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Ciao, Angela Rosaria Cancilla Herschel in Southern California ......
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“You be good…..I love you. ...you be in tomorrow?”—Alex the African Grey Parrot (1976-2007)

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Posted: 31 August 2007 06:07 AM   [ Ignore ]   [ # 3 ]
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Posted: 07 September 2007 10:59 AM   [ Ignore ]   [ # 4 ]
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Dear Yuri,

You’ve raised a number of interesting issues here, thank you!

I have a doubt about clay ingestion. I observed in Andes,that Local People use a special coal made of special tree bark assiciated with a special clay. This is used when they have to go in high places above 4.000 metres. This mix is used to potencialize the benefits of Coca Leaves. So, Calcium and Magnesium elevates the PH. Alkalinize.

As it turns out clay ingestion, charcoal ingestion, and lime (or other alkaline materials) ingestion are potentially quite different.  Here’s a brief review in case it’s of use:

Clay can do any number of things in a vertebrate gut, releasing minerals and adsorbing charged particles are the best known, and since they take place virtually simultaneously, it’s hard to get one without the other, regardless of ‘why’ the bird or mammal chose to eat the clay in the first place.  But clay also causes cellular and acellular changes in the lining of the gut, and these changes can have a profound influence on digestive efficiency, on the ability of the gut to sustain chemical insults from dietary components, as well as other functions, mostly unstudied.

Charcoal which is, broadly speaking, cooked rather than burned wood, has an incredibly high surface area and has an affinity to most small compounds regardless of their electrical charge.  That’s why it is so often used in emergency treatments of humans who have ingested dangerous chemicals - it functions like a chemical sponge, soaking up all sorts of things in various parts of the gut.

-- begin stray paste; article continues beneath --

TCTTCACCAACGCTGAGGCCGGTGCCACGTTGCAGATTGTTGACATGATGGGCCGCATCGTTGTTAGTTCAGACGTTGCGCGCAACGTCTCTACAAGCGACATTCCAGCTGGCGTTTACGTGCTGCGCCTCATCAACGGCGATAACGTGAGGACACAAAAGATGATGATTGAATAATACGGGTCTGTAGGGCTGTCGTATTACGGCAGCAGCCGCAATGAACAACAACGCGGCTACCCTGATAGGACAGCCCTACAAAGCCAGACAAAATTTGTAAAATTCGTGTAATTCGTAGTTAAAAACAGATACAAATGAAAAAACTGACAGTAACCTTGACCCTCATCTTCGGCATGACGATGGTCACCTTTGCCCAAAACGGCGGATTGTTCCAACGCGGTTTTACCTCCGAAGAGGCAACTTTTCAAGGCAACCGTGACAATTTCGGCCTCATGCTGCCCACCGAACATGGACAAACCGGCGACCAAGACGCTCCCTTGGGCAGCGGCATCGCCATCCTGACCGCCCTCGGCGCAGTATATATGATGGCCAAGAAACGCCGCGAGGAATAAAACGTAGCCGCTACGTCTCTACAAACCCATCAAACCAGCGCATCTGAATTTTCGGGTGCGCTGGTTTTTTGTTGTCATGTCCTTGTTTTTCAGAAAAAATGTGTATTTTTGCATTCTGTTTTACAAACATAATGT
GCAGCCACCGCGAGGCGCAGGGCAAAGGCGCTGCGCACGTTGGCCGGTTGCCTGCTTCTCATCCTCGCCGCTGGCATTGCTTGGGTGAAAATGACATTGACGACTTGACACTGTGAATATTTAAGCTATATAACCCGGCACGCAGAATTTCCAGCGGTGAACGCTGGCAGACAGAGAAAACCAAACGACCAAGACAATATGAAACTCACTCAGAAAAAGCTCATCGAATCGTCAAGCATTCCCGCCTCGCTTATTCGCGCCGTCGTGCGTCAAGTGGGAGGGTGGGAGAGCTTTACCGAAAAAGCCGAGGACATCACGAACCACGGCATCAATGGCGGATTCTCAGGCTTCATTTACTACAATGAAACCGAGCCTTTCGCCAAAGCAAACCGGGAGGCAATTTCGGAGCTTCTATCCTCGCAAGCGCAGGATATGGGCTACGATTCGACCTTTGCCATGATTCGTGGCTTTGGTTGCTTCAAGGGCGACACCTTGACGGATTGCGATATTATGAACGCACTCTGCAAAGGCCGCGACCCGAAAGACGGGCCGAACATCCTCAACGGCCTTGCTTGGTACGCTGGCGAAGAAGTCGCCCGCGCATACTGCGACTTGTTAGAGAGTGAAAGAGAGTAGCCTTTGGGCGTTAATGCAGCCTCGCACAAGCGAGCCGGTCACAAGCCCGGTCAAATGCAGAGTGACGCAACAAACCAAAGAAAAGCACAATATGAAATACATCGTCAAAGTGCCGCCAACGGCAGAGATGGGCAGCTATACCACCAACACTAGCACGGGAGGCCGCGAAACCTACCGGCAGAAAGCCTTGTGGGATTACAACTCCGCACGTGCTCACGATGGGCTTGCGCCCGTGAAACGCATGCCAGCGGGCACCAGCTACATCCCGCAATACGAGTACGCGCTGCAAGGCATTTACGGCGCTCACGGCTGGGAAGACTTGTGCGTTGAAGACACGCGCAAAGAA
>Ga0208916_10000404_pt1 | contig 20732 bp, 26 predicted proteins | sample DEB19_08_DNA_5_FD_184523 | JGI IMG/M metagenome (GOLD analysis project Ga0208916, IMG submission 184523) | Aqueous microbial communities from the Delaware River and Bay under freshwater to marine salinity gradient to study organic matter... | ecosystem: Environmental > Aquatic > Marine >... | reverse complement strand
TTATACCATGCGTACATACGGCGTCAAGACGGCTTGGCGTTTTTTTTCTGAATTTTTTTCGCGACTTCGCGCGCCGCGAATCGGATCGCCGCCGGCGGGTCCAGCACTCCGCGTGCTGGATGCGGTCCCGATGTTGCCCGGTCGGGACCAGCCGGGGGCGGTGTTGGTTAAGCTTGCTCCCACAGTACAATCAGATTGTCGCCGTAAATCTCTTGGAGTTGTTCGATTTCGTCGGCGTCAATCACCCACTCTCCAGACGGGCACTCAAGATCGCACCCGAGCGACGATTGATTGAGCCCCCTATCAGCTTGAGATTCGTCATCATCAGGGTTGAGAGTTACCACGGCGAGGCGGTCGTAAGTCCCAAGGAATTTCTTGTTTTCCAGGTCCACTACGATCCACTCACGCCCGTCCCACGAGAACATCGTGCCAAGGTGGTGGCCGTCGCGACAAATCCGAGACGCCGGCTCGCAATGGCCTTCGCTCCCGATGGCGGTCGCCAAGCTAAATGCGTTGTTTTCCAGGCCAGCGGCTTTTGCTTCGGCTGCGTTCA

Alkaline materials such as lime can, as you say, make certain plant constituents available to vertebrates - and yes, that’s why coca leaf and betel nut and other plants are consumed with lime.  In fact, it’s the same with corn which in parts of Central and South America is treated with lime to become masa harina - the lime adds calcium of course, but its alkalinity also makes the available niacin go through the roof, and therefore the corn becomes far more nutritious.  Few clays we’ve tested so far have the high pH required to provide this kind of role for the parrots.

The extinct Scarlet Macaws in North Bolívia, based in ex-trapper information, used to eat some “salts” in Bat´s feces deposits in tree holes. The trapper used to fix a trap in tree hole, and wait the birds come to “salitrar”, and then he trap a Macaw by neck. All Scarlet Macaws in this area were trapped in 80´s by this way. This is a very curious fact.

Of course macaws and other parrots do enter cavities which aren’t their nests, however in my experience, that’s been about drinking fresh water.  We’ve also found soldier fly larvae in the crops of chicks in Peru, and those kinds of larve are often to be found in the bottoms of cavities (including in parrot nests) because they love the moist piles of bird and bat poop typically found there.  It was never clear if the adults were grabbing these larvae in their own nests, in other cavities, or if the chicks (which where big enough to do so) were possibly picking them up off the cavity floor.  (If the last is true, it’s a bizarre and amusing sort of recycling!)